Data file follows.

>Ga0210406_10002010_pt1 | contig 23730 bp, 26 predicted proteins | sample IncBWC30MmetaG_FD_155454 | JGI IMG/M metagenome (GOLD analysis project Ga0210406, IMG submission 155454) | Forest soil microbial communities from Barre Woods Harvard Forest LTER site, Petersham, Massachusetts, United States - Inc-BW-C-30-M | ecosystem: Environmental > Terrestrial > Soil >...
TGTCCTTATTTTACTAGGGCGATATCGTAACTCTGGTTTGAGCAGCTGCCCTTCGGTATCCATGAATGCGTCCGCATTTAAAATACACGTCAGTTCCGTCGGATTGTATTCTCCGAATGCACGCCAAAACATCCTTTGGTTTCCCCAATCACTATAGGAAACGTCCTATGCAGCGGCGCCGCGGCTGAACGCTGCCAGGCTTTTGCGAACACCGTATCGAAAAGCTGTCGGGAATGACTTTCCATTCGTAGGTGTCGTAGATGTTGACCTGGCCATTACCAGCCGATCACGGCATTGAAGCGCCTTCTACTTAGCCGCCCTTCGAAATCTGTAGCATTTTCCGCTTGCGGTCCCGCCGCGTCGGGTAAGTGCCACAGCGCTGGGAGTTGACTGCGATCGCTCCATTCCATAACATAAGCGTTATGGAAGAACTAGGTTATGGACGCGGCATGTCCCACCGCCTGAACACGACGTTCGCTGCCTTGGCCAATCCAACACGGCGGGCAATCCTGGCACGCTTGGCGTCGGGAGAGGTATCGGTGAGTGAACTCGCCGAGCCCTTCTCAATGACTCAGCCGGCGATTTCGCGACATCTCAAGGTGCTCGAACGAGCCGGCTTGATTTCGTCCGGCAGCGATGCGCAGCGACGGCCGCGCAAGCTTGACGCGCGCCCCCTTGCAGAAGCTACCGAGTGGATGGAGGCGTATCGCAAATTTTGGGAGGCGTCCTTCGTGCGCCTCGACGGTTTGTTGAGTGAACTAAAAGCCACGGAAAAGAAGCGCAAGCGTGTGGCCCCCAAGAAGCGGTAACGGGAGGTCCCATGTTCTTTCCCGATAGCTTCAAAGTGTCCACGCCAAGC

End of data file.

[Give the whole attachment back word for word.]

>Ga0210406_10002010_pt1 | contig 23730 bp, 26 predicted proteins | sample IncBWC30MmetaG_FD_155454 | JGI IMG/M metagenome (GOLD analysis project Ga0210406, IMG submission 155454) | Forest soil microbial communities from Barre Woods Harvard Forest LTER site, Petersham, Massachusetts, United States - Inc-BW-C-30-M | ecosystem: Environmental > Terrestrial > Soil >...
TGTCCTTATTTTACTAGGGCGATATCGTAACTCTGGTTTGAGCAGCTGCCCTTCGGTATCCATGAATGCGTCCGCATTTAAAATACACGTCAGTTCCGTCGGATTGTATTCTCCGAATGCACGCCAAAACATCCTTTGGTTTCCCCAATCACTATAGGAAACGTCCTATGCAGCGGCGCCGCGGCTGAACGCTGCCAGGCTTTTGCGAACACCGTATCGAAAAGCTGTCGGGAATGACTTTCCATTCGTAGGTGTCGTAGATGTTGACCTGGCCATTACCAGCCGATCACGGCATTGAAGCGCCTTCTACTTAGCCGCCCTTCGAAATCTGTAGCATTTTCCGCTTGCGGTCCCGCCGCGTCGGGTAAGTGCCACAGCGCTGGGAGTTGACTGCGATCGCTCCATTCCATAACATAAGCGTTATGGAAGAACTAGGTTATGGACGCGGCATGTCCCACCGCCTGAACACGACGTTCGCTGCCTTGGCCAATCCAACACGGCGGGCAATCCTGGCACGCTTGGCGTCGGGAGAGGTATCGGTGAGTGAACTCGCCGAGCCCTTCTCAATGACTCAGCCGGCGATTTCGCGACATCTCAAGGTGCTCGAACGAGCCGGCTTGATTTCGTCCGGCAGCGATGCGCAGCGACGGCCGCGCAAGCTTGACGCGCGCCCCCTTGCAGAAGCTACCGAGTGGATGGAGGCGTATCGCAAATTTTGGGAGGCGTCCTTCGTGCGCCTCGACGGTTTGTTGAGTGAACTAAAAGCCACGGAAAAGAAGCGCAAGCGTGTGGCCCCCAAGAAGCGGTAACGGGAGGTCCCATGTTCTTTCCCGATAGCTTCAAAGTGTCCACGCCAAGC